According to an OSC Investor Office survey, nearly half of pre-retired Ontario homeowners age 45 and over are relying on the value of their home increasing to fund their retirement.
It’s easy to see why—a home is the most valuable assetAsset Something of value that a company or an individual owns or controls. Examples: buildings, equipment, property, a car, investments, or cash. Can also include patents, trademarks and other forms of intellectual property.+ read full definition many households own, and if you purchased a home before the recent housing boom, you’ve likely earned a significant return on your investmentInvestment An item of value you buy to get income or to grow in value.+ read full definition so far.
But owning a home isn’t a substitute for planning for retirement. There are some important questions you still need to think through to gauge how close you are to being financially prepared for retirement.
1. How Much Would I Need to Retire?
How much you need to save for retirement depends on, among other things:
- Your age – When you start saving makes a big difference in how much you need to put away. The younger you are when you start, the less money you have to put aside, thanks to the power of compoundingCompounding A way to grow your money faster. Instead of spending the money you make investing, you reinvest it so it can grow.+ read full definition. Use our compound interest calculator to see how much you could save over time.
- Your lifestyle – Do you plan to stay home or travel the world? The amount you’ll need to save will depend on the life you plan to lead when you retire.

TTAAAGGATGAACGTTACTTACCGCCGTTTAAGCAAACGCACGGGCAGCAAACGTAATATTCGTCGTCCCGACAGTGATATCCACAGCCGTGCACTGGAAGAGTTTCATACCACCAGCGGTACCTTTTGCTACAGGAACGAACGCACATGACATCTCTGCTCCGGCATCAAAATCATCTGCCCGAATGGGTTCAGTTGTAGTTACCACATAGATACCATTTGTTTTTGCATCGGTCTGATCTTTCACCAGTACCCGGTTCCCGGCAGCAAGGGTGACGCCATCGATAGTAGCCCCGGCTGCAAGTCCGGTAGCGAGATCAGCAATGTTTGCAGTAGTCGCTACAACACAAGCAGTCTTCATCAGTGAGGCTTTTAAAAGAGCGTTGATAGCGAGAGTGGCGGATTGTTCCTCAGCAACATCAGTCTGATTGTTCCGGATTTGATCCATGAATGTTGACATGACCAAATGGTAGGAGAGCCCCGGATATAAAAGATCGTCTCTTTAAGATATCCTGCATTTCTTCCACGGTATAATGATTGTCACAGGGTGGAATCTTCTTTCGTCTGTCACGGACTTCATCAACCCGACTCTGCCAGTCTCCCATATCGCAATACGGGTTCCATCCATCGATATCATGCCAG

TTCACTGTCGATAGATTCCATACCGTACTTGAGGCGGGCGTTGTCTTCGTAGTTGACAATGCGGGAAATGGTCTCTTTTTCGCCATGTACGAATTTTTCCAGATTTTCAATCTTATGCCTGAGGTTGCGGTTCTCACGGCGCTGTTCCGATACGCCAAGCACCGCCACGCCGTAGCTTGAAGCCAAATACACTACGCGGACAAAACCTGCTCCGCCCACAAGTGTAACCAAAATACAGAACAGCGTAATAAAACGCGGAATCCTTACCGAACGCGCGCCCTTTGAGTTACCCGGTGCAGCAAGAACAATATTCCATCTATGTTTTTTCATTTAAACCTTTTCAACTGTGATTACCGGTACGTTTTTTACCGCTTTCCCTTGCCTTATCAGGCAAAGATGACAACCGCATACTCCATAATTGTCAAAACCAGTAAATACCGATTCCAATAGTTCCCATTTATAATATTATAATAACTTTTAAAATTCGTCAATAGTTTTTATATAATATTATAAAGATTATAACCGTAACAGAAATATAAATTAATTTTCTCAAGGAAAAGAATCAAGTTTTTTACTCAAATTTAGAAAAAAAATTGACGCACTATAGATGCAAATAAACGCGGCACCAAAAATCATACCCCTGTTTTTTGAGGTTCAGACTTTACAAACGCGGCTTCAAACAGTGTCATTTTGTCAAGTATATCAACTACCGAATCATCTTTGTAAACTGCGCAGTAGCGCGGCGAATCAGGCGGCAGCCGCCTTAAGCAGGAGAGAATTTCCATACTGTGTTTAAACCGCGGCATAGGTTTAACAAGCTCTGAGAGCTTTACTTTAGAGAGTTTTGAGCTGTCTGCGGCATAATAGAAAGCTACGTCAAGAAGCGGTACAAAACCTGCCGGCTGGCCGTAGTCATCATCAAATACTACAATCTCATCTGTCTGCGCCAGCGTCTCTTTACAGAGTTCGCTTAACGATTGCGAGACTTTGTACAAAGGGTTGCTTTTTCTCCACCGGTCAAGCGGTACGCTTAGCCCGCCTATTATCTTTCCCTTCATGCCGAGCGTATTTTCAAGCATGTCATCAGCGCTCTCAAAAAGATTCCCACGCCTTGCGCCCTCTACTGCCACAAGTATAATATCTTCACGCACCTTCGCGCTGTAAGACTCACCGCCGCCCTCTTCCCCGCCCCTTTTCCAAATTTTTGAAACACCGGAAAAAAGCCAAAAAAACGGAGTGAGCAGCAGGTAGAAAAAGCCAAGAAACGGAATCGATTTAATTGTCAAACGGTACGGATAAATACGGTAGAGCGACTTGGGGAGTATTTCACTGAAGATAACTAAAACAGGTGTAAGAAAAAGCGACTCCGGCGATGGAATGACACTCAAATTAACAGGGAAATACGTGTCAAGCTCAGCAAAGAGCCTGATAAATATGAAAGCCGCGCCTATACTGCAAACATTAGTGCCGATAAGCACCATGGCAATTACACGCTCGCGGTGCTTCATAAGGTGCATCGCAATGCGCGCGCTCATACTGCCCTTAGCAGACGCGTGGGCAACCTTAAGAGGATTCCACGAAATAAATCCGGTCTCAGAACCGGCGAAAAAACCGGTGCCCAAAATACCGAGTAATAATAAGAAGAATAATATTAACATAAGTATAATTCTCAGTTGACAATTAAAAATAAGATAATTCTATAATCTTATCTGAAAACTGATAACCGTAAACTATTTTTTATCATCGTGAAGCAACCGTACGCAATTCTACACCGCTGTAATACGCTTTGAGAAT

- Federal government benefits – You could be entitled to government retirement benefits like the Canada PensionPension A steady income you get after you retire. Some pensions pay you a fixed amount for life. Others save up money for you while you are working. You use that money to create income after you retire.+ read full definition Plan (CPP), Old Age SecurityOld age security Canada’s largest public pension program. You qualify if you are age 65 and you have lived in Canada for at least 10 years after age 18. You may pay tax on your OAS income.+ read full definition (OASOAS See Old age security.+ read full definition) and the Guaranteed Income Supplement (GIS)Guaranteed income supplement (GIS) Extra money from the government for people with low¬ incomes who get Old Age Security. What you get depends on your income or your joint income if you have a spouse or common-law partner. GIS is not taxable.+ read full definition. If you’re eligible for income from these government programs, you might not have to save as much. Learn more about these benefits.
According to Statistics Canada’s Survey of Household Spending, households 65 or older spent an average of $55,090 in 2015—about 53% of the average amount spent by households aged 40-54 in that year.
Learn more about maximizing your savings for retirement.
2. How Much Could My Home Be Worth When I Retire?
When estimating how much your home could be worth when you retire, it’s important to be conservative:
- A House is an Asset, and Assets Come with Risk. Just like the prices of stocks, bonds, ETFs and mutual funds, home prices will fluctuate depending on market conditions. While house prices in some areas of Canada have increased significantly in recent years, there can be no guarantee that these trends will continue.
TipTip The sharing of important information about a company not known to the public.+ read full definition: One way to help minimize risk is by diversifying—holding a mix of investments with prices that don’t always move in the same direction. If you diversify, you’re less likely to lose a large portion of the money you’ve invested just because one part of the market isn’t doing well. Learn more about diversificationDiversification A way of spreading investment risk by by choosing a mix of investments. The idea is that some investments will do well at times when others are not.+ read full definition.